Japanese role-playing games (JRPGs) aren't exactly new to the video game industry, which often means it can be difficult to choose one JRPG from the options available when you've got a hankering for a new one. Let’s face it; even if you haven’t played them, you probably know most of the classics: Final Fantasy VII, Chrono Trigger, Tales of Insert-Title-Here, and Another Final Fantasy Game (they really are good), etc.
There are still dozens of other great JRPGs out there though! Looking for something more now that you’ve played all those? Here are a few more that shouldn’t be ignored.
Image © Square Enix
Despite being developed by the renowned Square Enix and an excellent critical reception, The World Ends With You (It's a Wonderful World in Japan) never really took off like many of Square’s other titles. This is truly a shame, as it’s one of the best titles they’ve released in the last decade, and is still my favorite DS game to date.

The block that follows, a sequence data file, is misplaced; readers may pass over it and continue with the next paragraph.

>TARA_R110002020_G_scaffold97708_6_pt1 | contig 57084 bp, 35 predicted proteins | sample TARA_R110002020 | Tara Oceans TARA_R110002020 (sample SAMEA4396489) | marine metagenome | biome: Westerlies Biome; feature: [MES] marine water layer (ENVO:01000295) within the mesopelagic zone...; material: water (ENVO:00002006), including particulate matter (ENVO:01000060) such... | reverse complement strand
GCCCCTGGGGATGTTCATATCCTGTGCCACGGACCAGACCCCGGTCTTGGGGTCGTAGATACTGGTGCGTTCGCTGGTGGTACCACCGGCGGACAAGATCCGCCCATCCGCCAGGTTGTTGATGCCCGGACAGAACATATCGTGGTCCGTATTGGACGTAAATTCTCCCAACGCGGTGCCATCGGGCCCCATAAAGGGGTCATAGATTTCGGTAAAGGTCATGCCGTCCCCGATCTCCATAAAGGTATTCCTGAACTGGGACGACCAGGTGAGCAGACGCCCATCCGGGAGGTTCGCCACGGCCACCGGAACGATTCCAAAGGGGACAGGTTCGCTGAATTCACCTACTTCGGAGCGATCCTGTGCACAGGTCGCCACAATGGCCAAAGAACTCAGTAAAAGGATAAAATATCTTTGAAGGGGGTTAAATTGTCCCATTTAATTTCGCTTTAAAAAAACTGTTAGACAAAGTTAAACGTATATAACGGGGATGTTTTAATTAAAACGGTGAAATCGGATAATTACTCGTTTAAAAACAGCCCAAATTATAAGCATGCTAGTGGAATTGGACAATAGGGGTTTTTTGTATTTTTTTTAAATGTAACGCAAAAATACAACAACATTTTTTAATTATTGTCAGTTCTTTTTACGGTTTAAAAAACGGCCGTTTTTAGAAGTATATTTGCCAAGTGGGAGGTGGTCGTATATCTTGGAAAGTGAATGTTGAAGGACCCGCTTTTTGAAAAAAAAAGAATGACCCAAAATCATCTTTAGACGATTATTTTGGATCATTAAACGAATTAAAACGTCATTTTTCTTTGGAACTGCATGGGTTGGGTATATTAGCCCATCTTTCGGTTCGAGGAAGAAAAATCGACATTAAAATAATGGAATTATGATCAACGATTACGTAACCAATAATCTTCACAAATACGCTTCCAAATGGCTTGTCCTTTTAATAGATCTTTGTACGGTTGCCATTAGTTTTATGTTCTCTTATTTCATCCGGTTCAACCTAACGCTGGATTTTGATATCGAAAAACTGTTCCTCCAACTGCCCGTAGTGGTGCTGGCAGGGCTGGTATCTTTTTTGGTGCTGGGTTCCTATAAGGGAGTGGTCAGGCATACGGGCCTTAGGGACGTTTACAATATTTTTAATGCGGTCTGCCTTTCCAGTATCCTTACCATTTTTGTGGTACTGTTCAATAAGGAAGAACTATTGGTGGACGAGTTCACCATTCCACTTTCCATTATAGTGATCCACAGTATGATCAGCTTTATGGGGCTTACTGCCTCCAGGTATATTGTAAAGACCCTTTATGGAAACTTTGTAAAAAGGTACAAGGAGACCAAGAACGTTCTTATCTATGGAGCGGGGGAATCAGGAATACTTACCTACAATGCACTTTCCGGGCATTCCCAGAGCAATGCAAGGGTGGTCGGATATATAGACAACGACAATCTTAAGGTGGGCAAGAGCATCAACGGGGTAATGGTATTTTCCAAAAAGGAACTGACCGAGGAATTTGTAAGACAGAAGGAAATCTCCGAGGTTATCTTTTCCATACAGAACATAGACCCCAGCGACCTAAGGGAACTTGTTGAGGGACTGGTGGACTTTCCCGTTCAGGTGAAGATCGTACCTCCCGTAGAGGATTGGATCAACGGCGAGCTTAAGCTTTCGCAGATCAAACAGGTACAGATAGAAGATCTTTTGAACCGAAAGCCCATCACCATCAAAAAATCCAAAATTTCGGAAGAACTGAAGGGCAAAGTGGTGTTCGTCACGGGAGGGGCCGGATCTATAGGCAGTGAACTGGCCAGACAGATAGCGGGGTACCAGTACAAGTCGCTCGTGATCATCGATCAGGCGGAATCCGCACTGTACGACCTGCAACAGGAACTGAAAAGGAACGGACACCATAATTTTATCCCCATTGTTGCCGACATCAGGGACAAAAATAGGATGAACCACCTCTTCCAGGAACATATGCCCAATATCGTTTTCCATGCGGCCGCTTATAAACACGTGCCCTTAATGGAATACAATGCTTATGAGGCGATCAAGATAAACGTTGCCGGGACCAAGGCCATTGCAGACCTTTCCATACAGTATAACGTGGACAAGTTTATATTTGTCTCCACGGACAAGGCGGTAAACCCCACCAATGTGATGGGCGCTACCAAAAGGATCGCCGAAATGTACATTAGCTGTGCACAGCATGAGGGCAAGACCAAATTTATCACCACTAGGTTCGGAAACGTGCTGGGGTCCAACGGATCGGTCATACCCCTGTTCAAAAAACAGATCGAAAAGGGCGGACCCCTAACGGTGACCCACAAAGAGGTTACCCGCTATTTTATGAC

The World Ends With You eschews the traditional fantasy setting of many role playing games and takes place entirely in Shibuya, a district of Tokyo. Continuing the theme of breaking tradition, The World Ends With You had a very hands-on battle system, requiring players to manipulate the DS stylus on screen to create different attacks. It was often a little tricky at first, but once you got the hang it, the battle system was one of the most interesting found in any game! Luckily for those without a DS, the title is still very easy to find, as it was ported to iOS and Android.
Image © Microsoft Game Studios
Mistwalker’s Lost Odyssey may not have pulled in the Japanese fanbase the way Microsoft had hoped, but that is by no means reason to not play it. This is still one of the best JRPGs you can find for Microsoft’s previous console, boasting an impressive story, characters with real depth, and a beautiful world.
The highlight, however, would have to be the dream sequences. Lost Odyssey’s protagonist, Kaim, has lost most of the memories of his 1000 year life, and he gradually regains them through short stories you may read throughout the game. They’re beautifully told, in large part thanks to the elegant writing that goes into them, especially when combined with the game’s haunting music and scenery. For these alone I’ve found myself playing the game repeatedly over the last few years.
Image © Namco Bandai Games